Academic journal article The Qualitative Report

Teachers' Perceptions of a Multiple High-Risk Behavior Prevention Program and Delivery of Universal Programming

Academic journal article The Qualitative Report

Teachers' Perceptions of a Multiple High-Risk Behavior Prevention Program and Delivery of Universal Programming

Article excerpt

In the United States, adolescent alcohol and drug use increases each year during high school (CDC, 2009). However, alcohol and drugs are among a growing list of high-risk behaviors youth have the choice to engage in today. Researchers have demonstrated the increase in adolescent high-risk behaviors such gambling (Powell, Hardoon, Derevensky, & Gupta, 1999), pornography (Braun-Courville & Rojas, 2009), self-injury (Alfonso & Dedrick, 2010; Hilt, Nock, Lloyd-Richardson, & Prinstein, 2008), cyberbullying (Agatston, Kowalski, & Limber, 2007), eating disorders (Pisetsky, Chao, Dierker, May, & Striegel-Moore, 2008), video game addiction (Griisser, Thalemann, & Griffiths, 2007), suicide (Pelkonen, & Marttunen, 2003), driving while drinking (CDC, 2009), and dating violence (Hickman, Jaycox, Aronoff, & Rand, 2004; Spencer & Bryant, 2000). In addition, some adolescents display a pattern of simultaneous engagement in multiple high-risk behaviors that increases from freshman to senior year in high school (Biglan, Brennan, Foster, & Holder, 2005; Brener & Collins, 1998; Fox, McManus, & Arnold, 2010; Lindberg, Boggess, & Williams, 2000). Thus, the need for effective prevention programs that target multiple high-risk behaviors is evident.

For decades, researchers have analyzed prevention programs in the hope of discovering what approaches are most effective in preventing diverse child and adolescent problem behaviors (Faggiano et al., 2005; Biglan et al., 2005; Drug Strategies, 1999; Gottfredson & Wilson, 2003; Hansen, 1992; Porath-Waller, Beasley, & Beirness, 2010; Rohrbach, Grana, Sussman, & Valente, 2006; Schinke, Brounstein, & Gardner, 2002; Tobler & Stratton, 1997; Tobler et al., 2000). Most of these studies agree with a key finding of Tobler et al.'s (2000) meta-analysis of 207 prevention program evaluations that interactive, universal change programs possessed the highest level of effectiveness. Universal or school-wide prevention programs target the entire student population. The Substance Abuse and Mental Health Services Administration (SAMHSA) classifies prevention programs into three categories. According to SAMHSA, universal programming benefits all members of a community whereas selective programs target individuals possessing certain risk factors and indicated programs target those already engaged in high-risk behaviors (Substance Abuse and Mental Health Services Administration's National Registry of Evidence-based Programs and Practices website, 2011). Much of the success of universal programs rests on the shoulders of teachers who deliver the curriculum (Drug Strategies, 1999). Such an effort involves a great number of teachers willing to invest time and energy to implement programs about topics they may know little about such as alcohol and drug abuse.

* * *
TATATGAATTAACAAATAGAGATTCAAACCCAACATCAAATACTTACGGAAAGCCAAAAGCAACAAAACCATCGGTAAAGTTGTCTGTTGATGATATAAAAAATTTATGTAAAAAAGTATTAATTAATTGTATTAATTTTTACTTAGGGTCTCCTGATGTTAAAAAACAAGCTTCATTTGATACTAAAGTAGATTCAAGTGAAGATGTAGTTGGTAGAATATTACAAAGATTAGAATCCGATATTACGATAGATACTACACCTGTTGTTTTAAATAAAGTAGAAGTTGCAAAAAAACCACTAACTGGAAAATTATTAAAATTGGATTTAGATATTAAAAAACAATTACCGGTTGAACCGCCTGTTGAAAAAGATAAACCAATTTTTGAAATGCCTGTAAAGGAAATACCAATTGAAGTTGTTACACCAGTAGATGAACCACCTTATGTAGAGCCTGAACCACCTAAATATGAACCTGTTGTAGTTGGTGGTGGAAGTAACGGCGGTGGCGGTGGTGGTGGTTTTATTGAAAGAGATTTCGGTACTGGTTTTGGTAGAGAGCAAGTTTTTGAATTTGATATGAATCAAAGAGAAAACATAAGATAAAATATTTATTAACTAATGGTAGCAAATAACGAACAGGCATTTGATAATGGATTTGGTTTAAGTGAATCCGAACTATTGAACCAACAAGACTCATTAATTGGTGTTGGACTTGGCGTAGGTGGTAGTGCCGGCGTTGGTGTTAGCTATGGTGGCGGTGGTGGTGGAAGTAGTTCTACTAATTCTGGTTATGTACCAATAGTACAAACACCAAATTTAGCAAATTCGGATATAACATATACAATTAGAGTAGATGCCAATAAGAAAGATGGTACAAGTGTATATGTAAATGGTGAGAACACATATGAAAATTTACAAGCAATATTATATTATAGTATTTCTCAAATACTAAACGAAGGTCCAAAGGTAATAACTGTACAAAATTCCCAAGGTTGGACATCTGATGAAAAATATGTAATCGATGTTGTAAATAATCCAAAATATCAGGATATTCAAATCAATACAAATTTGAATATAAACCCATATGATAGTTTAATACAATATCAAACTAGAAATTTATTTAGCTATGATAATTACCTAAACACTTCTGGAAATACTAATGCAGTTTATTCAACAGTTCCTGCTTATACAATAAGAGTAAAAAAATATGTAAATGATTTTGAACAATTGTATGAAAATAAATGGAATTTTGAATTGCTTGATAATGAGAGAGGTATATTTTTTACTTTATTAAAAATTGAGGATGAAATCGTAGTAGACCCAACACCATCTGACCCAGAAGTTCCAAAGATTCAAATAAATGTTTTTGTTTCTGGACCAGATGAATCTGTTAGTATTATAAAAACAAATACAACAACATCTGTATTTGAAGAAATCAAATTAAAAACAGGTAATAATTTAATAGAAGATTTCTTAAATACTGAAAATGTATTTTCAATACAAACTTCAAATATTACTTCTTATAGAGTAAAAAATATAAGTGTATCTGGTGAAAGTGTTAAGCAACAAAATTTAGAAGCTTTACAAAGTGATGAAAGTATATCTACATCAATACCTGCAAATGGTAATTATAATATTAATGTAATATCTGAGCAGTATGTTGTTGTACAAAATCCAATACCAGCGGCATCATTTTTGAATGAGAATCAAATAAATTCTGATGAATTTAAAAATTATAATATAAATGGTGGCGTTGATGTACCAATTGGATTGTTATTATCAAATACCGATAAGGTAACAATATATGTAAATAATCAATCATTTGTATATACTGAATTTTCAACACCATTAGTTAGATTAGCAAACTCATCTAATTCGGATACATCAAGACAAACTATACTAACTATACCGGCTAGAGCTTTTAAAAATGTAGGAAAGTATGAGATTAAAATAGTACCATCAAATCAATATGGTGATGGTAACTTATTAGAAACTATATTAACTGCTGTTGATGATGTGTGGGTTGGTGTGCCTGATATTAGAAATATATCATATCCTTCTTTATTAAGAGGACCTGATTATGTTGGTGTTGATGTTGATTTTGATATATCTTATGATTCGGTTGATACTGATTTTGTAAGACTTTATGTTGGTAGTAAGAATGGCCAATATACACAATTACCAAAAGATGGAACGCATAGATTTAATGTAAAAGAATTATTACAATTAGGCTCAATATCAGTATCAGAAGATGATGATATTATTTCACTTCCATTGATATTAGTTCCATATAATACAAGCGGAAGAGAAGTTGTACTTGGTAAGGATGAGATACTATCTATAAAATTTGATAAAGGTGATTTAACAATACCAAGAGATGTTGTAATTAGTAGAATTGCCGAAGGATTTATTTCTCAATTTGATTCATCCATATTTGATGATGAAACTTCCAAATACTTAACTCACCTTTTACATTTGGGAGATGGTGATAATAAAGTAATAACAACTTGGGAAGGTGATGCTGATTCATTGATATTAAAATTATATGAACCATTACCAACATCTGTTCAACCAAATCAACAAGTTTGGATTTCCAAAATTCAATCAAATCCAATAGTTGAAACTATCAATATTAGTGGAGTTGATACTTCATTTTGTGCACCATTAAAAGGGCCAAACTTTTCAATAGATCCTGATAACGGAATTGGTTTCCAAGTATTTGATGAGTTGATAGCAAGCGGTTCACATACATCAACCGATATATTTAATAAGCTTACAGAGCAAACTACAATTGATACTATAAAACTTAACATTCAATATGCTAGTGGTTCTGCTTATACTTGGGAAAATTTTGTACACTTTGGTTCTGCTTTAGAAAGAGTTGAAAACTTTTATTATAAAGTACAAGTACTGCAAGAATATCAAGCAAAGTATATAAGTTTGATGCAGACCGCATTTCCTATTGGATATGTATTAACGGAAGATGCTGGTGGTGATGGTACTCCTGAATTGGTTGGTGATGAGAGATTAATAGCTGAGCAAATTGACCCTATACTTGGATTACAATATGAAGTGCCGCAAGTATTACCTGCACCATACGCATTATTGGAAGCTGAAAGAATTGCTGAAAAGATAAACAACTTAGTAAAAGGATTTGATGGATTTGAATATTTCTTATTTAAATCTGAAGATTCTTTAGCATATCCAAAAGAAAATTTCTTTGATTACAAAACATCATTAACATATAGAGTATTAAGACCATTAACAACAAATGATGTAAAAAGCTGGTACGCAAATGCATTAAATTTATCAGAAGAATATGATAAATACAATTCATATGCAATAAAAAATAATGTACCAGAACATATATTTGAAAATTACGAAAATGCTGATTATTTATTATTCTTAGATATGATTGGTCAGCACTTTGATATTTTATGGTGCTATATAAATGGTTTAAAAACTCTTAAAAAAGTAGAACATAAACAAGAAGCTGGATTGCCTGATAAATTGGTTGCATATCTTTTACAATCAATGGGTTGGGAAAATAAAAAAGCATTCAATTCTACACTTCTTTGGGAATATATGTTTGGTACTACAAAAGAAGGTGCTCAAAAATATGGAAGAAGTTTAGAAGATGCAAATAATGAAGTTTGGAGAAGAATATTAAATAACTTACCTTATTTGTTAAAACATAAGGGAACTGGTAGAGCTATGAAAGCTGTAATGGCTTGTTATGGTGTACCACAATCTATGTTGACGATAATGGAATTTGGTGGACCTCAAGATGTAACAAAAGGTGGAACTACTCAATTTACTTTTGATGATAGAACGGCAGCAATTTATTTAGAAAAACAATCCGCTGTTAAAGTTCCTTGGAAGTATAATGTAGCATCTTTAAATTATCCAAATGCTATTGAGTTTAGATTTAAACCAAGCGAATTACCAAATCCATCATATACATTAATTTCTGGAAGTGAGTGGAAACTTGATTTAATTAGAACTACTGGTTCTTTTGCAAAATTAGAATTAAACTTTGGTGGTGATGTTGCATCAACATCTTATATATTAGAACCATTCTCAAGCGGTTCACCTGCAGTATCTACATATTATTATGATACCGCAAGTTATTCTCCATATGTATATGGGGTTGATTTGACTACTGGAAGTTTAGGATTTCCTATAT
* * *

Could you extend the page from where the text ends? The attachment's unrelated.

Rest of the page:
A new trend in evaluation involves conducting qualitative studies with teachers or counselors who implement universal programming and using the data to enhance the development, implementation, and success of programs (Baker-Henningham & Walker, 2009; Boxer, Musher-Eizenman, Dubow, Danner, & Heretick, 2006; Crothers & Kolbert, 2004; Klimes-Dougan et al., 2009; Lohrmann, Forman, Martin, & Palmieri, 2008; SozaVento & Tubman, 2004). Although this research is sparse, the addition of qualitative data, such as teachers' perceptions, offers a kaleidoscope of rich information regarding factors that can promote or hinder success of prevention programs that traditional quantitative evaluation may miss. For example, positive school climate is associated with effective risk prevention and health promotion efforts (Cohen, McCabe, Michelli, & Pickeral, 2009). According to Cohen et al. (2009), the experience, norms, and values of students and teachers within the school's organizational structure determine the quality of school climate and improving that climate includes the "whole village" of parents, students, teachers, school administration, and the community. …

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